MONTGOMERY, Ala. -- After the results were announced from Lake Jordan, in the first week of the Bassmaster Toyota Tundra All-Star event, it became obvious how much respect Rookie of the Year Ott DeFoe had earned among his Elite Series peers this season.
Some of the comments, gathered a week before DeFoe won $100,000 on the Alabama River, proved to be prophetic.
“Right now I would say Ott is as good a shallow-water fisherman as there is on the tour,” said Jeff Kriet, who finished 24th in the Angler of the Year race and has fished the Elite Series since its beginning in 2006. “I pay attention to that stuff. For him to do what he did shallow this week (on Lake Jordan), that was just amazing.”
Keith Poche finished 10th in the AOY standings this year. He lives in Troy, Ala., a short distance from Montgomery, and attended most of the All-Star activities, including guiding one of the Hope for the Warriors anglers to an 8-pound, 7-ounce largemouth last Saturday. Poche picked DeFoe to win the All-Star final after he saw the results from Lake Jordan.
“Every time we go somewhere (on the Elite Series tour), he goes up a river,” Poche said. “He’s an awesome shallow-water fisherman. He can read the conditions really well.
“I was really surprised he did as well as he did on Jordan. The river is the place where he’s really going to shine. I think it’s going to be different all three days. Conditions are going to change. Ott is going to have a plan to do it for three days.”
DeFoe probably didn’t plan to catch only 8 pounds, 7 ounces on the final day, but that was enough to make Poche’s prediction come true.
Google Maps a key for DeFoe
Much has been said and written about the advantages the Internet provides for anglers preparing to fish a tournament. When a body of water goes off limits for fishing, the Internet continues to provide up-to-date information for an angler trying to form a game plan.
For a shallow-water specialist who always prefers to go “up river,” Google Maps has been especially helpful for Ott DeFoe.
That proved to be particularly true on the 80 miles of Alabama River that were open to the Elite Series All-Stars. Rather than taking valuable practice time to explore all the backwater areas of the river, the 25-year-old Knoxville, Tenn., angler was able to eliminate many of them on-line.
“It’s more efficient,” DeFoe said. “I use it a lot. You can see current, you can see everything on it. You can look at timelines on Google Maps and see when the water was down and when it was up. It really helps to look at all different types of scenarios.”
All rods on deck for Ike
While preparing for the change from Lake Jordan to the Alabama River, Mike Iaconelli sat in his boat the day before practice began, surrounded by a thicket of rod-and-reel combos.
Just how many rods-and-reels form a thicket? How about 32. Iaconelli looked like a porcupine flaring its quills.
“That’s the normal number,” Iaconelli said. “I’ve been carrying that many for about 10 years now. It’s about 60 percent casting and 40 percent spinning.
“A lot of guys will say you don’t need that many, and you really don’t. But I’ve always carried a lot of rods on the water even when I was fishing in smaller boats. I talk all the time about ‘fishing the moment.’ What that means is every day is fresh and every cast is a new cast.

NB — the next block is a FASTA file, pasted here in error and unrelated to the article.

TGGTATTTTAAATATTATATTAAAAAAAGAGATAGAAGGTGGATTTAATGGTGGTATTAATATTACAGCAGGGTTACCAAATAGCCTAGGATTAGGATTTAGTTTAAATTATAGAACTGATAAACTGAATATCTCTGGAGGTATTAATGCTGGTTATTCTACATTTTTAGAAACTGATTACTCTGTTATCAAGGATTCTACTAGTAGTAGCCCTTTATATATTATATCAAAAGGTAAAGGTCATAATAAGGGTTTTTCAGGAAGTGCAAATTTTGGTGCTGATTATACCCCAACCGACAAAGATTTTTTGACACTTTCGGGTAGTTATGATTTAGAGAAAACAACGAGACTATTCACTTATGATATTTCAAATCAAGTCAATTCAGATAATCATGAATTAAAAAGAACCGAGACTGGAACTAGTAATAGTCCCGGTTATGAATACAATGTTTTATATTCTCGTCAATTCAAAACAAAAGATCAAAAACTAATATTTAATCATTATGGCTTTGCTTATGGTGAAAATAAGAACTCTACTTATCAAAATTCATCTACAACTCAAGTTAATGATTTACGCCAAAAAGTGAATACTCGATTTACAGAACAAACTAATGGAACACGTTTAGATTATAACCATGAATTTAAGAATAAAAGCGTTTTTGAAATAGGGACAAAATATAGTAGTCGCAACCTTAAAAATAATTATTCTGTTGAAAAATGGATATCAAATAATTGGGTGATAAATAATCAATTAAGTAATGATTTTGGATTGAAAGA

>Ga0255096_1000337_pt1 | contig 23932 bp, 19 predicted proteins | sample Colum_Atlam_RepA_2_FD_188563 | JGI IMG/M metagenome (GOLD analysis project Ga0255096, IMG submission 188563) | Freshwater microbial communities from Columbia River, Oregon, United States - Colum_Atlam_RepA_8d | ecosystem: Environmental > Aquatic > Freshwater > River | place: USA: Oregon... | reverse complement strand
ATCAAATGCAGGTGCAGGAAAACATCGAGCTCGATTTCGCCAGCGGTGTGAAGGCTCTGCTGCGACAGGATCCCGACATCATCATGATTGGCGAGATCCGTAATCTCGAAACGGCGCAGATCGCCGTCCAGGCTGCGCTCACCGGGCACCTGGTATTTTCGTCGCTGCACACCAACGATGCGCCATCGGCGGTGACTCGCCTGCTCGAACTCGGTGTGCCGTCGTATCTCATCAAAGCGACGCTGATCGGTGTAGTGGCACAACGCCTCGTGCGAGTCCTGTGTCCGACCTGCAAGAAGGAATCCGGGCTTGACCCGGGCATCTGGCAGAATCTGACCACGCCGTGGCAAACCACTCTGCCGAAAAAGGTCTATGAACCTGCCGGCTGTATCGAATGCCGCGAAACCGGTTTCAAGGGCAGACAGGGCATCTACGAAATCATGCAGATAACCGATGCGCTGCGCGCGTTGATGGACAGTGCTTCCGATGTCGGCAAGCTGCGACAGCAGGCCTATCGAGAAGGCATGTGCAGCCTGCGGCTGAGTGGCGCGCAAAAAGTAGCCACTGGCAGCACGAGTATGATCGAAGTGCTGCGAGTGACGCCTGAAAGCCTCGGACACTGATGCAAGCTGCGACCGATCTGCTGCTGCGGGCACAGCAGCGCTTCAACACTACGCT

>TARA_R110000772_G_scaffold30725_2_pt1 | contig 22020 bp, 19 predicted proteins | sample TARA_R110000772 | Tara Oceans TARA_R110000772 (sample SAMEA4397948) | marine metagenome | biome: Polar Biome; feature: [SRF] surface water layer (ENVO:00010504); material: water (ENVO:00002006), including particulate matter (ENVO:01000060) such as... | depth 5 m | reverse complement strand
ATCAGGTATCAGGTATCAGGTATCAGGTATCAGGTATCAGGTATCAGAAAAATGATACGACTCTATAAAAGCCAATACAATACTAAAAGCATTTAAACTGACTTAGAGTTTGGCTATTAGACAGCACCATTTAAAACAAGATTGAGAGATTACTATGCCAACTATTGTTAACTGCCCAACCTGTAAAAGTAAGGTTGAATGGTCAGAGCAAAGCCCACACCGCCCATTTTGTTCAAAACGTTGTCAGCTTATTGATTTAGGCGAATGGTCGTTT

“Sometimes you’ll be in a spot where all of the sudden you’ll think, ‘Gosh, that spot looks just right for a 1/8th-ounce buzzbait. You might be throwing a big chugger or something. If you don’t have that buzzbait tied on, you’re probably not going to take the time to do it in that situation.
“But if you’ve got 32 rods, you’re going to have that 1/8th-ounce buzzbait tied on. You’re able to respond to your instincts. It lets that thought process happen naturally, where it’s not interrupted. That’s important.”
All those rods didn’t make a difference for Iaconelli last week. But the system has definitely been successful for the 39-year-old Pittsgrove, N.J., pro, who has a Bassmaster Classic title (2003), a Toyota Tundra Angler of the Year title (2006) and over $1.8 million in B.A.S.S. tournament winnings.
Roommates remain friends
Gerald Swindle and Terry Scroggins have been friends for many years, but they didn’t start rooming together and sharing information on the Elite Series tour until this year.
The results of that pairing said it all: Scroggins contended for the AOY title before finishing sixth in AOY points; Swindle finished the season strong and slipped ahead of Scroggins into third place in AOY points.
When those two got paired in the first round of the Evan Williams Bourbon All-Star Championship’s match fishing format, they were both adamant that nothing would alter their bond that has strengthened as the season progressed.
Elite Series pros are allowed to exchange information among themselves. But it takes a certain chemistry to form a productive partnership. Personality type, fishing style and level of trust are key components.
“I’ve been working with him all year, and it’s been a fun year,” Scroggins said. “It helps us break down a body of water a whole lot quicker. It has worked out well.”
It seemed to work well on the first day of match-play, as Swindle (12 pounds, 5 ounces) and Scroggins (12-4) had the second- and third-biggest bags on Day One at the Alabama River. Unfortunately for Scroggins, in this format that one-ounce margin was all it took to eliminate him from the tournament. But it did nothing to alter their friendship.
“Terry and I fish a lot alike,” Swindle said. “I’ve known him for years, but I’d never worked with him. It has been great. We put Britt Myers in the mix, too.
“When you take three guys that are willing to come to the table every night after practice and be totally honest, it shortens the practice days. When you can trust somebody, and they say they’re not biting off-shore, that means I don’t have to waste my time there.”